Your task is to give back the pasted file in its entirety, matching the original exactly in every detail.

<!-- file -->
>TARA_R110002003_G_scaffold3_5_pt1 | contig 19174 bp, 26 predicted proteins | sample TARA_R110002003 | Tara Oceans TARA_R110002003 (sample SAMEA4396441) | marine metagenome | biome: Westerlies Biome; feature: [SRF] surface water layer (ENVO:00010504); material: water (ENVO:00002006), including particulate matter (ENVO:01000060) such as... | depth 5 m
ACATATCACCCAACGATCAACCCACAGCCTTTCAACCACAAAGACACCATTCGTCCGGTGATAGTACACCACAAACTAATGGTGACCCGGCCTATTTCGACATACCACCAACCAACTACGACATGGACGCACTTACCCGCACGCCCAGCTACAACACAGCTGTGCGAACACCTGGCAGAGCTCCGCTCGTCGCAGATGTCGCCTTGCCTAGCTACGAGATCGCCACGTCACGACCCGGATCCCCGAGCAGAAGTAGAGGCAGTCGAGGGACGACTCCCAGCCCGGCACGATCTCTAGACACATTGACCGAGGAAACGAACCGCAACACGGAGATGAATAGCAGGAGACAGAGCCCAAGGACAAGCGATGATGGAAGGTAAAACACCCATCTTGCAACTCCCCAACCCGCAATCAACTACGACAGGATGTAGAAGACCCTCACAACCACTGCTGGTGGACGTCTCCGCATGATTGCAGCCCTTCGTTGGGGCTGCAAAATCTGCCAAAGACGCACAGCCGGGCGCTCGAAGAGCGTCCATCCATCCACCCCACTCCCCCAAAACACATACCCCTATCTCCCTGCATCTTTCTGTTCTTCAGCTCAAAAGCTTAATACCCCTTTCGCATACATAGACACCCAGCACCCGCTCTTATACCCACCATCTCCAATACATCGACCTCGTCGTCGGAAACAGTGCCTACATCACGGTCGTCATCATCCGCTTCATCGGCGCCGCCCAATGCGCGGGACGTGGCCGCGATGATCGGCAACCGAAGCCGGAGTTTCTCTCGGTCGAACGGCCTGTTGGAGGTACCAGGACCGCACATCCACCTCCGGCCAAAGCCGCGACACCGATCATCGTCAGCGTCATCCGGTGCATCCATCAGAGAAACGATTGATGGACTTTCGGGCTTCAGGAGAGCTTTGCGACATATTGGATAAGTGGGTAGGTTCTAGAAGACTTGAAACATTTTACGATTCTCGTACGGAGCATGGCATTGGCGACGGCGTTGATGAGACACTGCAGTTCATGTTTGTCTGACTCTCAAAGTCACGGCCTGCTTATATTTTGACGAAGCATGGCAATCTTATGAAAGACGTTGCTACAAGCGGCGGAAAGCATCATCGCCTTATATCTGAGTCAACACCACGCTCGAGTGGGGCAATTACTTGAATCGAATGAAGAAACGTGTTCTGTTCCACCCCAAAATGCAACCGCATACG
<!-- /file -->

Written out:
>TARA_R110002003_G_scaffold3_5_pt1 | contig 19174 bp, 26 predicted proteins | sample TARA_R110002003 | Tara Oceans TARA_R110002003 (sample SAMEA4396441) | marine metagenome | biome: Westerlies Biome; feature: [SRF] surface water layer (ENVO:00010504); material: water (ENVO:00002006), including particulate matter (ENVO:01000060) such as... | depth 5 m
ACATATCACCCAACGATCAACCCACAGCCTTTCAACCACAAAGACACCATTCGTCCGGTGATAGTACACCACAAACTAATGGTGACCCGGCCTATTTCGACATACCACCAACCAACTACGACATGGACGCACTTACCCGCACGCCCAGCTACAACACAGCTGTGCGAACACCTGGCAGAGCTCCGCTCGTCGCAGATGTCGCCTTGCCTAGCTACGAGATCGCCACGTCACGACCCGGATCCCCGAGCAGAAGTAGAGGCAGTCGAGGGACGACTCCCAGCCCGGCACGATCTCTAGACACATTGACCGAGGAAACGAACCGCAACACGGAGATGAATAGCAGGAGACAGAGCCCAAGGACAAGCGATGATGGAAGGTAAAACACCCATCTTGCAACTCCCCAACCCGCAATCAACTACGACAGGATGTAGAAGACCCTCACAACCACTGCTGGTGGACGTCTCCGCATGATTGCAGCCCTTCGTTGGGGCTGCAAAATCTGCCAAAGACGCACAGCCGGGCGCTCGAAGAGCGTCCATCCATCCACCCCACTCCCCCAAAACACATACCCCTATCTCCCTGCATCTTTCTGTTCTTCAGCTCAAAAGCTTAATACCCCTTTCGCATACATAGACACCCAGCACCCGCTCTTATACCCACCATCTCCAATACATCGACCTCGTCGTCGGAAACAGTGCCTACATCACGGTCGTCATCATCCGCTTCATCGGCGCCGCCCAATGCGCGGGACGTGGCCGCGATGATCGGCAACCGAAGCCGGAGTTTCTCTCGGTCGAACGGCCTGTTGGAGGTACCAGGACCGCACATCCACCTCCGGCCAAAGCCGCGACACCGATCATCGTCAGCGTCATCCGGTGCATCCATCAGAGAAACGATTGATGGACTTTCGGGCTTCAGGAGAGCTTTGCGACATATTGGATAAGTGGGTAGGTTCTAGAAGACTTGAAACATTTTACGATTCTCGTACGGAGCATGGCATTGGCGACGGCGTTGATGAGACACTGCAGTTCATGTTTGTCTGACTCTCAAAGTCACGGCCTGCTTATATTTTGACGAAGCATGGCAATCTTATGAAAGACGTTGCTACAAGCGGCGGAAAGCATCATCGCCTTATATCTGAGTCAACACCACGCTCGAGTGGGGCAATTACTTGAATCGAATGAAGAAACGTGTTCTGTTCCACCCCAAAATGCAACCGCATACG